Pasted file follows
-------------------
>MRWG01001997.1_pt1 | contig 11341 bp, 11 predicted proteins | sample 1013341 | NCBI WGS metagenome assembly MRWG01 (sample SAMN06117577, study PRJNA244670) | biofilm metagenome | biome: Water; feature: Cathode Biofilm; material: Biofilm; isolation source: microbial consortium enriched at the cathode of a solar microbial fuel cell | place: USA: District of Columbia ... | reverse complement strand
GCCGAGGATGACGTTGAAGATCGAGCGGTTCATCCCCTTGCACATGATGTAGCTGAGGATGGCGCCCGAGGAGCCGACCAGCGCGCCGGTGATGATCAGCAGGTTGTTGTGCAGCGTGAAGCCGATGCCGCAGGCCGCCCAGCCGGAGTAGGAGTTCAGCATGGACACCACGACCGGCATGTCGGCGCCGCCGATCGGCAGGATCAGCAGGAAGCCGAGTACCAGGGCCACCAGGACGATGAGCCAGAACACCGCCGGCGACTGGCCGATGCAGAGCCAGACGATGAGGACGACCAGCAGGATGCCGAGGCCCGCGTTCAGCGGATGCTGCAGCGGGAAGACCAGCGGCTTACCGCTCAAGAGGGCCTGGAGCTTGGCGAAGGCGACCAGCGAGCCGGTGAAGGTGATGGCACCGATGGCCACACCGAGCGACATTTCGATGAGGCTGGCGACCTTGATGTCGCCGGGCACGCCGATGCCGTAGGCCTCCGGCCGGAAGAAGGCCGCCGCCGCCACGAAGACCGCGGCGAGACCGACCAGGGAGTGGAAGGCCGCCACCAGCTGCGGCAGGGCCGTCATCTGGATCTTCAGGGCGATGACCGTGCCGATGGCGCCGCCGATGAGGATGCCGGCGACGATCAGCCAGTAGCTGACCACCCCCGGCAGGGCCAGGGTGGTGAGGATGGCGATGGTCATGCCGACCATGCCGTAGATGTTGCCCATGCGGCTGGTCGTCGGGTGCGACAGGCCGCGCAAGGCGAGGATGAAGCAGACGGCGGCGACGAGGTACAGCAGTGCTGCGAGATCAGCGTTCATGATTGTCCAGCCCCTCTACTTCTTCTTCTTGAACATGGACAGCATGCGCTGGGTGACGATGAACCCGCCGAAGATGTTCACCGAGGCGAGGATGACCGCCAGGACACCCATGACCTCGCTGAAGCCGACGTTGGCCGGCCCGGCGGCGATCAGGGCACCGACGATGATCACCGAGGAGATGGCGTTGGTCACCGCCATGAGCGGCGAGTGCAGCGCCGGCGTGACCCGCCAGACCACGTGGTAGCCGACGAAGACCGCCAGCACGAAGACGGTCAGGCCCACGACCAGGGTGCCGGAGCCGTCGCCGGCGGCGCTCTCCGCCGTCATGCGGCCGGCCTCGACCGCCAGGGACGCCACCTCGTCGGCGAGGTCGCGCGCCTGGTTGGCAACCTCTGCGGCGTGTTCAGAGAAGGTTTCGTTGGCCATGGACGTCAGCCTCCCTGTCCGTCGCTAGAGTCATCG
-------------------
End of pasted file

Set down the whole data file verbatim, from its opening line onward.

>MRWG01001997.1_pt1 | contig 11341 bp, 11 predicted proteins | sample 1013341 | NCBI WGS metagenome assembly MRWG01 (sample SAMN06117577, study PRJNA244670) | biofilm metagenome | biome: Water; feature: Cathode Biofilm; material: Biofilm; isolation source: microbial consortium enriched at the cathode of a solar microbial fuel cell | place: USA: District of Columbia ... | reverse complement strand
GCCGAGGATGACGTTGAAGATCGAGCGGTTCATCCCCTTGCACATGATGTAGCTGAGGATGGCGCCCGAGGAGCCGACCAGCGCGCCGGTGATGATCAGCAGGTTGTTGTGCAGCGTGAAGCCGATGCCGCAGGCCGCCCAGCCGGAGTAGGAGTTCAGCATGGACACCACGACCGGCATGTCGGCGCCGCCGATCGGCAGGATCAGCAGGAAGCCGAGTACCAGGGCCACCAGGACGATGAGCCAGAACACCGCCGGCGACTGGCCGATGCAGAGCCAGACGATGAGGACGACCAGCAGGATGCCGAGGCCCGCGTTCAGCGGATGCTGCAGCGGGAAGACCAGCGGCTTACCGCTCAAGAGGGCCTGGAGCTTGGCGAAGGCGACCAGCGAGCCGGTGAAGGTGATGGCACCGATGGCCACACCGAGCGACATTTCGATGAGGCTGGCGACCTTGATGTCGCCGGGCACGCCGATGCCGTAGGCCTCCGGCCGGAAGAAGGCCGCCGCCGCCACGAAGACCGCGGCGAGACCGACCAGGGAGTGGAAGGCCGCCACCAGCTGCGGCAGGGCCGTCATCTGGATCTTCAGGGCGATGACCGTGCCGATGGCGCCGCCGATGAGGATGCCGGCGACGATCAGCCAGTAGCTGACCACCCCCGGCAGGGCCAGGGTGGTGAGGATGGCGATGGTCATGCCGACCATGCCGTAGATGTTGCCCATGCGGCTGGTCGTCGGGTGCGACAGGCCGCGCAAGGCGAGGATGAAGCAGACGGCGGCGACGAGGTACAGCAGTGCTGCGAGATCAGCGTTCATGATTGTCCAGCCCCTCTACTTCTTCTTCTTGAACATGGACAGCATGCGCTGGGTGACGATGAACCCGCCGAAGATGTTCACCGAGGCGAGGATGACCGCCAGGACACCCATGACCTCGCTGAAGCCGACGTTGGCCGGCCCGGCGGCGATCAGGGCACCGACGATGATCACCGAGGAGATGGCGTTGGTCACCGCCATGAGCGGCGAGTGCAGCGCCGGCGTGACCCGCCAGACCACGTGGTAGCCGACGAAGACCGCCAGCACGAAGACGGTCAGGCCCACGACCAGGGTGCCGGAGCCGTCGCCGGCGGCGCTCTCCGCCGTCATGCGGCCGGCCTCGACCGCCAGGGACGCCACCTCGTCGGCGAGGTCGCGCGCCTGGTTGGCAACCTCTGCGGCGTGTTCAGAGAAGGTTTCGTTGGCCATGGACGTCAGCCTCCCTGTCCGTCGCTAGAGTCATCG